Is Teachers’ Reward Still In Heaven? | Independent Newspapers Limited
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Is Teachers’ Reward Still In Heaven?

Posted: Jun 24, 2016 at 2:49 pm   /   by   /   comments (0)


By Chuks Osuji

A couple of years ago, specifically in 1987, I read a novel titled “the ugly citizen.” Three people were characterised separately in one episode. One was a school teacher, another was a bus driver while the last was a security guard at the government office. They were locked up in a brief argument. The subject of their argument was their position in Heaven. They were asked to re-state their position regarding getting the reward of their services here on earth or in heaven.

The school teacher without even thinking over the question quickly replied that he would like to have his reward in Heaven. The bus driver preferred to have the part of the payment here on earth on getting to heaven, the balance should be given to him.

On his part, the security guard preferred to get his own full payment here on earth, on reaching Heaven, his record should read, “fully paid.” And that was what he would prefer without any question because he was not sure whether there would be any question, because given what is happening to retired persons here in Nigeria, particularly those pensioners in Imo State who trooped out in large number to demonstrate the non-payment of their several years of arrears by the State Government.

There was no doubt that throughout Nigeria today, many States particularly those in the South are finding it difficult to pay salaries to their staff members not to talk of pensioners.

However, what seems to have made the Imo case more spectacular was demonstration of hundreds of pensioners who trooped out on the 16th of June in Owerri, the State capital.

The demonstration by the pensioners in Imo State was a culmination of anger and frustration due to unstoppable inconvenience of being asked by the Government to appear for verification.

The protest match by the pensioners was indeed a gory tale of dejected, sick, failed and physically weakened individuals, which many could neither match nor even keep up with other colleagues, who were busy trying to help the “falling heroes of their fatherland” for having served their country for years, given out their youthful energy, brain and efforts.

By the time the demonstration was over, three pensioners had collapsed. Fortunately, there was some medical personnel around to render immediate service to ensures that they did not die, lest, they would have become martyrs of pensioners struggles for their pensions arrears and gratuities.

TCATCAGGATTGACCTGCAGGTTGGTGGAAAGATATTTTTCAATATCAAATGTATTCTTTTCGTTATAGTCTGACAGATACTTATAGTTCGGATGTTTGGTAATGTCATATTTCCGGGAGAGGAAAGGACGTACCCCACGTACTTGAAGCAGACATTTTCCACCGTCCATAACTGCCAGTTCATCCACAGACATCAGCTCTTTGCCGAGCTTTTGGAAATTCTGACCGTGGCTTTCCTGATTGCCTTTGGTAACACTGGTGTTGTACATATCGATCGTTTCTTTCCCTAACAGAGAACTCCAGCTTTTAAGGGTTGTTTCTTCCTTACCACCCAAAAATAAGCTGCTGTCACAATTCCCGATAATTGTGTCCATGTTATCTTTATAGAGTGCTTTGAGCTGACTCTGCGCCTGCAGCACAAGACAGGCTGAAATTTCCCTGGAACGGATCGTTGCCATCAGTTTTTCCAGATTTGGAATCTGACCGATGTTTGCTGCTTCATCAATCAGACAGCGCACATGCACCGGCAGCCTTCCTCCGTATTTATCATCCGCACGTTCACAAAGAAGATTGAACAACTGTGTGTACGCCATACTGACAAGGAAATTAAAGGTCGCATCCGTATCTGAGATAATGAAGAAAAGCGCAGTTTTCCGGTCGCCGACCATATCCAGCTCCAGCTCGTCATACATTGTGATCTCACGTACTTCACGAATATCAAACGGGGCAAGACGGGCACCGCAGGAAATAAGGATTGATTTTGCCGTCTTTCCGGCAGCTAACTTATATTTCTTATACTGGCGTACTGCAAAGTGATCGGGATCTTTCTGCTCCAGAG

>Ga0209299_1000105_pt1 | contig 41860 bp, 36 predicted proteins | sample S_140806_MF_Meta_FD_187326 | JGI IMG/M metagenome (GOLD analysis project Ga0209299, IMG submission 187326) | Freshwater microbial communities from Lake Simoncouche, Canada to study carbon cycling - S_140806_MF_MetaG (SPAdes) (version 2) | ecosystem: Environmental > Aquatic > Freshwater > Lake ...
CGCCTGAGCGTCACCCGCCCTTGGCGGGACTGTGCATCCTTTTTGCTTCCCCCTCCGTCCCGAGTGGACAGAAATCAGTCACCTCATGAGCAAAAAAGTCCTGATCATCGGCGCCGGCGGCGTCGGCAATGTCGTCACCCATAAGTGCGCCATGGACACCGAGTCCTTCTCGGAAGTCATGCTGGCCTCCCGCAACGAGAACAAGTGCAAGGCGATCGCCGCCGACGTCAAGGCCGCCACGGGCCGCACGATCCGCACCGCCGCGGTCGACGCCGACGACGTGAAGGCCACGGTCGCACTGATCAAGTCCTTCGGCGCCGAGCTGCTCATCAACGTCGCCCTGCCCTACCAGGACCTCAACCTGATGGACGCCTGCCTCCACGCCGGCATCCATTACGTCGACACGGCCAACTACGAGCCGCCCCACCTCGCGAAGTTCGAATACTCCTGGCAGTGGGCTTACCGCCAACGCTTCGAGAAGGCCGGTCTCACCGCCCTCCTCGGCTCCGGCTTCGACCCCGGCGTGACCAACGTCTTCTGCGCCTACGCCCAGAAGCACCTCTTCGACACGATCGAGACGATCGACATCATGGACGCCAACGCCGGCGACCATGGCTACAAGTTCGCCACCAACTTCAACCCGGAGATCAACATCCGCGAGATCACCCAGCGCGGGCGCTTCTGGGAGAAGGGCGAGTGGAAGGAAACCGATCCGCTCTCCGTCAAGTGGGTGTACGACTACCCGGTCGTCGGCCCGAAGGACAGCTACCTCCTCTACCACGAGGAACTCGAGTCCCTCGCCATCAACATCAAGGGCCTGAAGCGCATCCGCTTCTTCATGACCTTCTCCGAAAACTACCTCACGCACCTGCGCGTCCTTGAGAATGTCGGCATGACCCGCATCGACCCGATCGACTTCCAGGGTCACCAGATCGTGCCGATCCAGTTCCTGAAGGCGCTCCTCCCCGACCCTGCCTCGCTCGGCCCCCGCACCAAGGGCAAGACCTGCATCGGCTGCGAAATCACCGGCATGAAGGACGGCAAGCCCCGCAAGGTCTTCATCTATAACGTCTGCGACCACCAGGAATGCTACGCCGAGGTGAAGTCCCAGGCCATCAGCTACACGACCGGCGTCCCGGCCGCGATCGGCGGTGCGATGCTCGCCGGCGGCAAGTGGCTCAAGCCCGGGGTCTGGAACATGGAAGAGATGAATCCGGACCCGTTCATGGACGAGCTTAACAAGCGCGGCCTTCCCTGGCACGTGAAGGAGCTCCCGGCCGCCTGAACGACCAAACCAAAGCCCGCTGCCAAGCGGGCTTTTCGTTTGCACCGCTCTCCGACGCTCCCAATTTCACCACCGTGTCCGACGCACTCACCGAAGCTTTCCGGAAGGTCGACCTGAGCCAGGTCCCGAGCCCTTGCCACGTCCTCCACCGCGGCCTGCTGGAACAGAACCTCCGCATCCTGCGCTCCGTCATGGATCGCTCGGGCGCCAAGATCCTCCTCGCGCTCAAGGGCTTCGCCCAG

It is sad that the welfare of pensioners in this State has become a matter of debate and public discourse. This is indeed a new dimension to the economic culture of administration in this country.

Before now, people looked up to the day when they would retire. On retirement, they went home with a lot of gifts and other things from the government including their first payment of gratuities. Although what was being paid to them was not much, it was enough to help resettle them to a new kind of life.

Then and only then, going on leave as a government worker was exciting and a thing of joy. And retirement was something to be celebrated and rejoice over. Today, things have fallen apart and in pieces too. Government workers are no longer working with rest of mind, as government could throw up policies anytime; if not for sudden retirement, it will be for reposting to another department. More so, it could be that a new set of personnel has suddenly been sent as concessioners etc. Working for the government nowadays has become a nightmare.

But nobody can deny the fact that the economy of this country including that of the States has nose-down for the worse. And nobody will deny the fact that Owelle’s Administration started on a good note by paying three months arrears to pensioners. For this, the pensioners cheered him even went as far as declaring him “a saint and God sent.” Some out of curiosity alluded that he had cleared all their pension arrears.

Although the Governor had acknowledged the pensioners’ rights to protest to ask for their legitimate rights, he has also commended them for being peaceful in their protest. But the question is this: how could the government have allowed some of the pensioners to be owned as much as thirty six months in arrears, particularly the IBC retired staff?

Much as we sympathized with the government for running into a harsh and had economic circumstances, nothing can excuse it for what appears to be outright neglect of this crucial aspect of its responsibilities and must urgently do something about it, giving serious attention to IBC retired workers and many primary school teachers who are being owed several months.

One thing is certain, no teacher in Imo State today, whether in service or retired can say that he or she want his reward in Heaven. They would prefer to get rewarded here on earth, and on reaching Heaven, their record could be adjusted with the inscription, “paid.” Initially, this is not what they have hoped for.